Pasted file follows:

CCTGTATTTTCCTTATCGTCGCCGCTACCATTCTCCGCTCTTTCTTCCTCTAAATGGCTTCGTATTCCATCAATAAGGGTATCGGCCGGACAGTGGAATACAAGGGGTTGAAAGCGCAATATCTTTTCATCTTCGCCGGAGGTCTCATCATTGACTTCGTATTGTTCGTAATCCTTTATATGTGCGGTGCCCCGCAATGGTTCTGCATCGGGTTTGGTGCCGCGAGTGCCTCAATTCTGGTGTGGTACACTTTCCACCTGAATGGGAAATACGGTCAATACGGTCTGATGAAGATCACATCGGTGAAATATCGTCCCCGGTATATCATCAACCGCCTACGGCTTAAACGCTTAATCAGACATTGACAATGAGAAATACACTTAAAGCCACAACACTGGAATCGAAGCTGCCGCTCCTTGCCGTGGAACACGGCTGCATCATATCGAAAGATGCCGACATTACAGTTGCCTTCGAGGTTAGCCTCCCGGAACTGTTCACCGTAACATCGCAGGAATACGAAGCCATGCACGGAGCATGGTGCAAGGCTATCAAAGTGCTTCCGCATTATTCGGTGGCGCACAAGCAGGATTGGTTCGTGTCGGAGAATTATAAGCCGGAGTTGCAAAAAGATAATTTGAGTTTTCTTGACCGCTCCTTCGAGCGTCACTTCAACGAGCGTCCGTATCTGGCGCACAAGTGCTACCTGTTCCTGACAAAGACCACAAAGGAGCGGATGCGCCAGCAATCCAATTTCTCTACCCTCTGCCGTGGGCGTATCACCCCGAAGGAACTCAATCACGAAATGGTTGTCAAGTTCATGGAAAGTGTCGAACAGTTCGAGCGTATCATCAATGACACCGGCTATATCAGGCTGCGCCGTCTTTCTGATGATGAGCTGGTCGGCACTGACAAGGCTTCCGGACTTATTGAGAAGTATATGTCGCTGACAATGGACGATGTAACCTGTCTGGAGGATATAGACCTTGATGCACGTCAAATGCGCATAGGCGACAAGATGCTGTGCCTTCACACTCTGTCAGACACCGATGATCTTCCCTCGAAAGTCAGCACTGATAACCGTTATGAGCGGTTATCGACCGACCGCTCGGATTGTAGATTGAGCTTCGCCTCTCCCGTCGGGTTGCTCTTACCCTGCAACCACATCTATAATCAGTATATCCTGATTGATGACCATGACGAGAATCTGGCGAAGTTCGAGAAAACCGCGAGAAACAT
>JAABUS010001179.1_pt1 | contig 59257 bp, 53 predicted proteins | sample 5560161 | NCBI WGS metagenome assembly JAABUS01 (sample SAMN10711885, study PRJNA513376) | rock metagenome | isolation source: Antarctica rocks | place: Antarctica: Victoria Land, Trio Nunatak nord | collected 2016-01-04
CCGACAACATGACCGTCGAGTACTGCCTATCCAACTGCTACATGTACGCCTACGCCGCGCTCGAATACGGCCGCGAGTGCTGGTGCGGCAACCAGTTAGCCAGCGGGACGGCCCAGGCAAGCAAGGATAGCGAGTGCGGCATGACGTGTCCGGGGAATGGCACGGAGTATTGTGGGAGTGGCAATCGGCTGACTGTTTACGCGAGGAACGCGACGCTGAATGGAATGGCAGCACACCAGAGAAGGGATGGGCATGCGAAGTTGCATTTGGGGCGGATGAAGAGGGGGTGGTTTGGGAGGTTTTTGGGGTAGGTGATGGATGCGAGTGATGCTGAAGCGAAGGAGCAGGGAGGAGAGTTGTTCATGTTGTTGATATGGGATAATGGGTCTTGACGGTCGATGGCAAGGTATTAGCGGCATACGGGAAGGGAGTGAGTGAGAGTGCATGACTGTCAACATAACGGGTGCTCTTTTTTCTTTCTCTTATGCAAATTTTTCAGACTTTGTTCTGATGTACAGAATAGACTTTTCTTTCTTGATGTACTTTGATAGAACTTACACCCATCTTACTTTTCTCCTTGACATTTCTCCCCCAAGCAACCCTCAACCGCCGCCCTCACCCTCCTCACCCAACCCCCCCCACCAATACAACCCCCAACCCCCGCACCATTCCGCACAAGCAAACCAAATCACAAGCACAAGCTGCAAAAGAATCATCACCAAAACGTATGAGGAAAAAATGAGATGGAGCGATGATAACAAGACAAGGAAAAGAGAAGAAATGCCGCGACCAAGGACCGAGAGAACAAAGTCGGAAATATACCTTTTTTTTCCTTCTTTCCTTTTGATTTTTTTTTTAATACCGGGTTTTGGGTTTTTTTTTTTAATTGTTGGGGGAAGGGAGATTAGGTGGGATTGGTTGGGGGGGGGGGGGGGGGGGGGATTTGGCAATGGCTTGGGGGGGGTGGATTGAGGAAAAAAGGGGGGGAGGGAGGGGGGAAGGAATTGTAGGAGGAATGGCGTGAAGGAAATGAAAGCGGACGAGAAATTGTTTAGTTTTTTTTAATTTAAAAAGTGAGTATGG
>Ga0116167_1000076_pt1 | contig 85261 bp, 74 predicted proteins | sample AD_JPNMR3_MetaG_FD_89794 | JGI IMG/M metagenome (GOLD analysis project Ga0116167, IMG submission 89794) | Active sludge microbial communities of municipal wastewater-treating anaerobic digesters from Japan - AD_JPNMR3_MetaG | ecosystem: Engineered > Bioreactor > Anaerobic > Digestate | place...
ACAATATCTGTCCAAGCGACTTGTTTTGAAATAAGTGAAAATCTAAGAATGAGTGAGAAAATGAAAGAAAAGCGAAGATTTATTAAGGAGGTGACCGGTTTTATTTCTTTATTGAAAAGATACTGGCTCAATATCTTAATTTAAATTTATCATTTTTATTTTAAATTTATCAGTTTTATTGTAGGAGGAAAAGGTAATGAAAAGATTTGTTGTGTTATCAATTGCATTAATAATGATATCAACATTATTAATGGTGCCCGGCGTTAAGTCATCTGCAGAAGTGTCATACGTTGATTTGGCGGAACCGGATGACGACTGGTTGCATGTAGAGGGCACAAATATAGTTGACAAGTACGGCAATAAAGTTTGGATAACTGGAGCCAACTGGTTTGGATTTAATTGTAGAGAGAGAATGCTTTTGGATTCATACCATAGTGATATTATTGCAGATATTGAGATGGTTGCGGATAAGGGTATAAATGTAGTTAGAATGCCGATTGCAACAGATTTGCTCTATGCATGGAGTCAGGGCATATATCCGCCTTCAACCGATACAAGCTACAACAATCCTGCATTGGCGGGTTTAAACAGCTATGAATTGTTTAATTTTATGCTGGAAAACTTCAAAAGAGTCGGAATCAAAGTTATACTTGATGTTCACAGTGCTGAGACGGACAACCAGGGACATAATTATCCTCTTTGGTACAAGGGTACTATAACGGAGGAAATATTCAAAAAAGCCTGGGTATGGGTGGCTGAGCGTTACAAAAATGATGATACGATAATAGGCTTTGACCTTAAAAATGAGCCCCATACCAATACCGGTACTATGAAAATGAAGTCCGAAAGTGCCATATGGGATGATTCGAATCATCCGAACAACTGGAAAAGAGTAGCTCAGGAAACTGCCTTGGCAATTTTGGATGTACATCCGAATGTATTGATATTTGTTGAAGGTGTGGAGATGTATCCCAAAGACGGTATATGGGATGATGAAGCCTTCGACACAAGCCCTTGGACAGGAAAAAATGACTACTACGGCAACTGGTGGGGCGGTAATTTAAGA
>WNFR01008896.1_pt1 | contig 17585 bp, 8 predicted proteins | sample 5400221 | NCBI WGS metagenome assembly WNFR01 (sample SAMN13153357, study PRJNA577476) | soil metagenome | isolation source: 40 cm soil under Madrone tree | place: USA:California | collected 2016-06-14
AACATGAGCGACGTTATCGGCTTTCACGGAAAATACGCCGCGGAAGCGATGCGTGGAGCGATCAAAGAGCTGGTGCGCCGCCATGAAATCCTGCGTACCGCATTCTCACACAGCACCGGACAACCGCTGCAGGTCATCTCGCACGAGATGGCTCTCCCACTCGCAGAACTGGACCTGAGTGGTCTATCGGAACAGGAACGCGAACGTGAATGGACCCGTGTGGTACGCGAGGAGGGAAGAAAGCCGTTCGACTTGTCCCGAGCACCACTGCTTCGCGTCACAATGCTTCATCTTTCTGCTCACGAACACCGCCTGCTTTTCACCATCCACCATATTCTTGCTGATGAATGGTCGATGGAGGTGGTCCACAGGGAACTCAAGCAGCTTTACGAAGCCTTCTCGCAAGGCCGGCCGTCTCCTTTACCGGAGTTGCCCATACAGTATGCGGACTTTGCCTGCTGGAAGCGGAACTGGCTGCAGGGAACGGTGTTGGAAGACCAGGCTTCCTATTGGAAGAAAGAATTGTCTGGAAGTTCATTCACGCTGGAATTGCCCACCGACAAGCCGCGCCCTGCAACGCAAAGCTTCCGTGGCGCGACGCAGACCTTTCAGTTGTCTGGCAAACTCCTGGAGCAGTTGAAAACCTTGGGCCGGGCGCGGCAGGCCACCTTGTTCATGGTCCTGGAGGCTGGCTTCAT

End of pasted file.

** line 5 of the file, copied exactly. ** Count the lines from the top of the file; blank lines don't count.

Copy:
ACAATATCTGTCCAAGCGACTTGTTTTGAAATAAGTGAAAATCTAAGAATGAGTGAGAAAATGAAAGAAAAGCGAAGATTTATTAAGGAGGTGACCGGTTTTATTTCTTTATTGAAAAGATACTGGCTCAATATCTTAATTTAAATTTATCATTTTTATTTTAAATTTATCAGTTTTATTGTAGGAGGAAAAGGTAATGAAAAGATTTGTTGTGTTATCAATTGCATTAATAATGATATCAACATTATTAATGGTGCCCGGCGTTAAGTCATCTGCAGAAGTGTCATACGTTGATTTGGCGGAACCGGATGACGACTGGTTGCATGTAGAGGGCACAAATATAGTTGACAAGTACGGCAATAAAGTTTGGATAACTGGAGCCAACTGGTTTGGATTTAATTGTAGAGAGAGAATGCTTTTGGATTCATACCATAGTGATATTATTGCAGATATTGAGATGGTTGCGGATAAGGGTATAAATGTAGTTAGAATGCCGATTGCAACAGATTTGCTCTATGCATGGAGTCAGGGCATATATCCGCCTTCAACCGATACAAGCTACAACAATCCTGCATTGGCGGGTTTAAACAGCTATGAATTGTTTAATTTTATGCTGGAAAACTTCAAAAGAGTCGGAATCAAAGTTATACTTGATGTTCACAGTGCTGAGACGGACAACCAGGGACATAATTATCCTCTTTGGTACAAGGGTACTATAACGGAGGAAATATTCAAAAAAGCCTGGGTATGGGTGGCTGAGCGTTACAAAAATGATGATACGATAATAGGCTTTGACCTTAAAAATGAGCCCCATACCAATACCGGTACTATGAAAATGAAGTCCGAAAGTGCCATATGGGATGATTCGAATCATCCGAACAACTGGAAAAGAGTAGCTCAGGAAACTGCCTTGGCAATTTTGGATGTACATCCGAATGTATTGATATTTGTTGAAGGTGTGGAGATGTATCCCAAAGACGGTATATGGGATGATGAAGCCTTCGACACAAGCCCTTGGACAGGAAAAAATGACTACTACGGCAACTGGTGGGGCGGTAATTTAAGA